Rural counties, which voted overwhelmingly for Trump, have cultural traditions they want to preserve. An interviewer made that statement and said rural people see changes in the country as diluting the world they believe is important to them. "There's not a sense in some other people of how important these cultural traditions are and how they anchor people in place," the interviewer said.

Hayden responded, "The empathy and the exposure that will help with some of the racism we're dealing with will affect the political things, as well. They play into each other. It's not just racism. It's a culture thing; it's an ethnicity thing."

No Labels Minnesota is putting effort into bringing the partisanship down. Hayden made that remark and said that it's not just Trump supporters or people on the right who are contributing to partisanship. "There are things happening on the left that don't make any sense, either," he said.

"We need to be honest and see things from both sides," he continued. "If Donald Trump is making laws, we have to have government that's functional. We must have a government that serves the people who are offended by government, when it comes to basic democracy, being represented, and when it comes to having problems solved on a national and local level. The bridges need to work. We can't get hung up on partisanship or we're done for."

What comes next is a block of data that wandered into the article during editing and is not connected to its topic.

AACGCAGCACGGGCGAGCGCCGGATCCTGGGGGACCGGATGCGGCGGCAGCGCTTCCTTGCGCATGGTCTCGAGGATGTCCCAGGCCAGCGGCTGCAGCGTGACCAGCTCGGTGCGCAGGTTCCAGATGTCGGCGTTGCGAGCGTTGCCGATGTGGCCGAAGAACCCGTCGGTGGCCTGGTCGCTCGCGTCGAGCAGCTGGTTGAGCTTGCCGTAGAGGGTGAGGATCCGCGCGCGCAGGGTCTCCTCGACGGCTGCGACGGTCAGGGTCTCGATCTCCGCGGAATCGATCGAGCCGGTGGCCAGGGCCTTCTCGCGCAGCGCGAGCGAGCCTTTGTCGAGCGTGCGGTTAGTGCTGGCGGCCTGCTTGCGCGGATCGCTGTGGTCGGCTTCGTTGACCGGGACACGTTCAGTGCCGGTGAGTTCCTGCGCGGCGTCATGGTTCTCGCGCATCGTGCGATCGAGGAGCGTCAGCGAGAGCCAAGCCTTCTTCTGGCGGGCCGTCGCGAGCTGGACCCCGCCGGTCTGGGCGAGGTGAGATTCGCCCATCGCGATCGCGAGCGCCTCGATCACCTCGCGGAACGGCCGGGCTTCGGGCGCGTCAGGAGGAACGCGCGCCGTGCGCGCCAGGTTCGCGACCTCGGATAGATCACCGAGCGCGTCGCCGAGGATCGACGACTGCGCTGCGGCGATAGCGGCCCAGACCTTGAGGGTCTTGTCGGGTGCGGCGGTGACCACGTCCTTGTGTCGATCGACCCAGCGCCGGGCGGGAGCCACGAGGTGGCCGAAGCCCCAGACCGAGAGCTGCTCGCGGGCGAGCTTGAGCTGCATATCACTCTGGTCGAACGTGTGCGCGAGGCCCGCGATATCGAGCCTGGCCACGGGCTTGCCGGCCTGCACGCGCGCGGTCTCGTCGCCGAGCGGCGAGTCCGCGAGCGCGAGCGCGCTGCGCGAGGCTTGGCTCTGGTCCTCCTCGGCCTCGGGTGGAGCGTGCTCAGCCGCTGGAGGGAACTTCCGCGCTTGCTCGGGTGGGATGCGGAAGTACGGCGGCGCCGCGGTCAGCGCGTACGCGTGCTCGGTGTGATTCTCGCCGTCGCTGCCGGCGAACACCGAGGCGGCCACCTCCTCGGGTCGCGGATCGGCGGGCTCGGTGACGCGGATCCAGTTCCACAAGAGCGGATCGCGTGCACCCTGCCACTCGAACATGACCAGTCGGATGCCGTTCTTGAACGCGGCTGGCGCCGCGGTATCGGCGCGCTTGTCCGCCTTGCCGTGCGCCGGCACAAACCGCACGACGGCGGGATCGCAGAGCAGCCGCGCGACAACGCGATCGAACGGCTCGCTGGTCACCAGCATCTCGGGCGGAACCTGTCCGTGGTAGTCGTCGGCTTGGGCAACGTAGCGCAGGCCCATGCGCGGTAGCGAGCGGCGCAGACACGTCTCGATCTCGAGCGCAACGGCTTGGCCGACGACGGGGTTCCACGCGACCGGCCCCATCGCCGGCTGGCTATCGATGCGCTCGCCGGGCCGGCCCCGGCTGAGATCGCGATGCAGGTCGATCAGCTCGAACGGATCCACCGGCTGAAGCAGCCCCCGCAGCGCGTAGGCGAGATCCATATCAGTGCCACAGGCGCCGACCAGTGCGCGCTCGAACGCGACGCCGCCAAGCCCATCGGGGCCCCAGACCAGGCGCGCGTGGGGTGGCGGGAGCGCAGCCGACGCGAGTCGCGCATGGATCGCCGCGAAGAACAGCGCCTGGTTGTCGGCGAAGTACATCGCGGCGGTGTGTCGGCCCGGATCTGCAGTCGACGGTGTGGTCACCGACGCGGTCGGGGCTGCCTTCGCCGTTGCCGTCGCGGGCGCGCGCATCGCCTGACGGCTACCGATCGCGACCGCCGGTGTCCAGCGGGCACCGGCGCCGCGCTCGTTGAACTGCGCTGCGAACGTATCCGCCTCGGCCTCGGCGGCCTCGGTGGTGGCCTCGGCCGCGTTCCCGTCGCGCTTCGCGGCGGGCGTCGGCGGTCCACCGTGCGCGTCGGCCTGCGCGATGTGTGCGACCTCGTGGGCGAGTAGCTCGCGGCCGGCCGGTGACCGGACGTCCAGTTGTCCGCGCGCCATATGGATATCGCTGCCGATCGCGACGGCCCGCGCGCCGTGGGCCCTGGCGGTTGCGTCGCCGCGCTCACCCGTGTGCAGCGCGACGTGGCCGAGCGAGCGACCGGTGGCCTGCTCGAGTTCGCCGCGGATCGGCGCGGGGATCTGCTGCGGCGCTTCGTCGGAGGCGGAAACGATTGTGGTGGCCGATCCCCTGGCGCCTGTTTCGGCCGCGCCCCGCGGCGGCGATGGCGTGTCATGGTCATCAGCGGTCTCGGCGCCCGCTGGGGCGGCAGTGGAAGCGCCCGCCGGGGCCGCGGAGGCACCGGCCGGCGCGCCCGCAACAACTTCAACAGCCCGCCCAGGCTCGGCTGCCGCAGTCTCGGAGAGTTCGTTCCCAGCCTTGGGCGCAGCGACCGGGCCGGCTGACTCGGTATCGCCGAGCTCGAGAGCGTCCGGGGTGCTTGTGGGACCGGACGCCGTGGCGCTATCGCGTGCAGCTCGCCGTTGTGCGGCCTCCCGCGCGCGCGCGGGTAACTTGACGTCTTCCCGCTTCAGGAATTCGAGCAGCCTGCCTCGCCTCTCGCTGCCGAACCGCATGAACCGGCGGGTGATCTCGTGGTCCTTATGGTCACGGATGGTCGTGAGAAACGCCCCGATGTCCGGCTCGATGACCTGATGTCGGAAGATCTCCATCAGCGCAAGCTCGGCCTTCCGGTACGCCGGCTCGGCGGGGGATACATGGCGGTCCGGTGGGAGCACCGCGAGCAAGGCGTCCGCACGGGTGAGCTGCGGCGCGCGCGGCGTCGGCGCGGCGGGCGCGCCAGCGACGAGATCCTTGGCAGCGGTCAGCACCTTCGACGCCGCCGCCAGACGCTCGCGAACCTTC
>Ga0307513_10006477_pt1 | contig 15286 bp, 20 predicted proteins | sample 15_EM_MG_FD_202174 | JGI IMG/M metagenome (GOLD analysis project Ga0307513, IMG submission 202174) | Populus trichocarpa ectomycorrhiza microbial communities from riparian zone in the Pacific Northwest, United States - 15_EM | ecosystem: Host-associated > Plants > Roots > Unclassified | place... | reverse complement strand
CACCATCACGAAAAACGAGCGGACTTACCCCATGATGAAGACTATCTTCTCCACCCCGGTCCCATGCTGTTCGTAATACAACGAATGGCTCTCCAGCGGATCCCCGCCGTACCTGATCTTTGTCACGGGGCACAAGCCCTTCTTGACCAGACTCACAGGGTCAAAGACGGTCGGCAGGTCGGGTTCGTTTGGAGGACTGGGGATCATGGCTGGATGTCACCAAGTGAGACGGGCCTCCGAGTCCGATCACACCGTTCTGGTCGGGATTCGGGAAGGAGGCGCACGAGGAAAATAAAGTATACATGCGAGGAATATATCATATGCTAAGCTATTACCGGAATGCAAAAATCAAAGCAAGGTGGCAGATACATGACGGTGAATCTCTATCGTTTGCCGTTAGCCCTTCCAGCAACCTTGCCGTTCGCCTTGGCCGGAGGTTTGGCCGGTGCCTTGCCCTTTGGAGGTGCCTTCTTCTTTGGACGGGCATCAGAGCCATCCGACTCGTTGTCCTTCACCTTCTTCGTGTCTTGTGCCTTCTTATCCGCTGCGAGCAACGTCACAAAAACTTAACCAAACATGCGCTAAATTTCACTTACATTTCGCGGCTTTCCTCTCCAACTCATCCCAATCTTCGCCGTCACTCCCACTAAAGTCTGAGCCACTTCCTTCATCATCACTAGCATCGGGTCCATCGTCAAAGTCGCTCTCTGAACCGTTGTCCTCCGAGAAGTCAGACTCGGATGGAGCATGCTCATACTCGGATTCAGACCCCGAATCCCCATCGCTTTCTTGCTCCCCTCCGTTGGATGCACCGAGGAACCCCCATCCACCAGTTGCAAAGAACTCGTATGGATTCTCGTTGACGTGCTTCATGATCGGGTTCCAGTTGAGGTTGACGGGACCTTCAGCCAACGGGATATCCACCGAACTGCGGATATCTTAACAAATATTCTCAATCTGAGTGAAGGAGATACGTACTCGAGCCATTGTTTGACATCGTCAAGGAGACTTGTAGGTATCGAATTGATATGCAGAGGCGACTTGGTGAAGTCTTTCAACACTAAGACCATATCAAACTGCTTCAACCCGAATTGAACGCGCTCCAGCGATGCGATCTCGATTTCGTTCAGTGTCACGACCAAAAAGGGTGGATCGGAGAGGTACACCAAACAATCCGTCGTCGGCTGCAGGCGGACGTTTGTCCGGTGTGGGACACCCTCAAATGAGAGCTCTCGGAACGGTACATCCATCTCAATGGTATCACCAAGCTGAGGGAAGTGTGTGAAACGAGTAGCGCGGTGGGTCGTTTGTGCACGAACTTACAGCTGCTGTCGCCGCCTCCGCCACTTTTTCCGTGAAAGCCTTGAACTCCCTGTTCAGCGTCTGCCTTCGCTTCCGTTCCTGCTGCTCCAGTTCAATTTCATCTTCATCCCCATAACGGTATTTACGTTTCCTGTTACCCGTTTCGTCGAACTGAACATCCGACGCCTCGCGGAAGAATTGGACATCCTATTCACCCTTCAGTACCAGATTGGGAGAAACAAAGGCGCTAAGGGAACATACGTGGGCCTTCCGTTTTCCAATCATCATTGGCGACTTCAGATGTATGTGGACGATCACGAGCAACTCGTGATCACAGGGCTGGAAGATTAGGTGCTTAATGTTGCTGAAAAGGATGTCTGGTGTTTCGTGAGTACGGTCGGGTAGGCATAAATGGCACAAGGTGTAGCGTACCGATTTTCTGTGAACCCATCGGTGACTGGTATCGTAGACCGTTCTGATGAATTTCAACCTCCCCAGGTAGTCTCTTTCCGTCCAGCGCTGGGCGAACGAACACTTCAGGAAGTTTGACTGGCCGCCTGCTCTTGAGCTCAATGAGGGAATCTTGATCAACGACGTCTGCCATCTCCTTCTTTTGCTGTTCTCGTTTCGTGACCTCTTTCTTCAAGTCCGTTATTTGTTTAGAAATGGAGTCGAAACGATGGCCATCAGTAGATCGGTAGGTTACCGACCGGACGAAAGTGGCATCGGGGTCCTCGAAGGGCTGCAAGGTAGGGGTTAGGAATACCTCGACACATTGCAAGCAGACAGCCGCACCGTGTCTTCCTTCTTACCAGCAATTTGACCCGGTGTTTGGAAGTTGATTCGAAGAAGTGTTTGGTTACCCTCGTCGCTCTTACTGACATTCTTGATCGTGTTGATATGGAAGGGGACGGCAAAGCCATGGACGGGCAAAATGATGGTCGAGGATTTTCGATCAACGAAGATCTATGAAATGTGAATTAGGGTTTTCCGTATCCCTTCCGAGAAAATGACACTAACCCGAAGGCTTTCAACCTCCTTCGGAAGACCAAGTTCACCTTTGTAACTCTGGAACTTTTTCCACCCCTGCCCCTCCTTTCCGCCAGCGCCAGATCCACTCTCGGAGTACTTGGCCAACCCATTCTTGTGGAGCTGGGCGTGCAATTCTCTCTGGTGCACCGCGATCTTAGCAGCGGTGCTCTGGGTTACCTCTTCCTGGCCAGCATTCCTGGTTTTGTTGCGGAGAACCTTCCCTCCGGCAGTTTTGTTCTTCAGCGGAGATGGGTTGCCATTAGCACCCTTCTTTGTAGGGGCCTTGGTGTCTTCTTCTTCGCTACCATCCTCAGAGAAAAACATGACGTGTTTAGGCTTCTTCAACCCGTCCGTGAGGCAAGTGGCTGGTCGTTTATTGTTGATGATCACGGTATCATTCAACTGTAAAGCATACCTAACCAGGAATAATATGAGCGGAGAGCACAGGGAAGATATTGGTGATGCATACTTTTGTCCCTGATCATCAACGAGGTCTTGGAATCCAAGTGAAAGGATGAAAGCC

Hayden noted that Ohio Governor John Kasich recently said that the political system as we know it is going to change as this next generation comes up. The partisanship is going to change, too. "I think No Labels can play a big part in that," Hayden said.

 
To receive these interview summaries as they occur, email civiccaucus@comcast.net                Follow us on Twitter

 

The Civic Caucus   is a non-partisan, tax-exempt educational organization.   The Interview Group  includes persons of varying political persuasions,
reflecting years of leadership in politics and business. Click here  to see a short personal background of each.

  John S. Adams, David Broden, Audrey Clay, Janis Clay (executive director), Pat Davies, Bill Frenzel, Paul Gilje, Dwight Johnson, Randy Johnson, Sallie Kemper, Ted Kolderie,
 Dan Loritz, Tim McDonald, Bruce Mooty, Jim Olson, Paul Ostrow (chair), Wayne Popham, Dana Schroeder, Clarence Shallbetter, and Fred Zimmermany,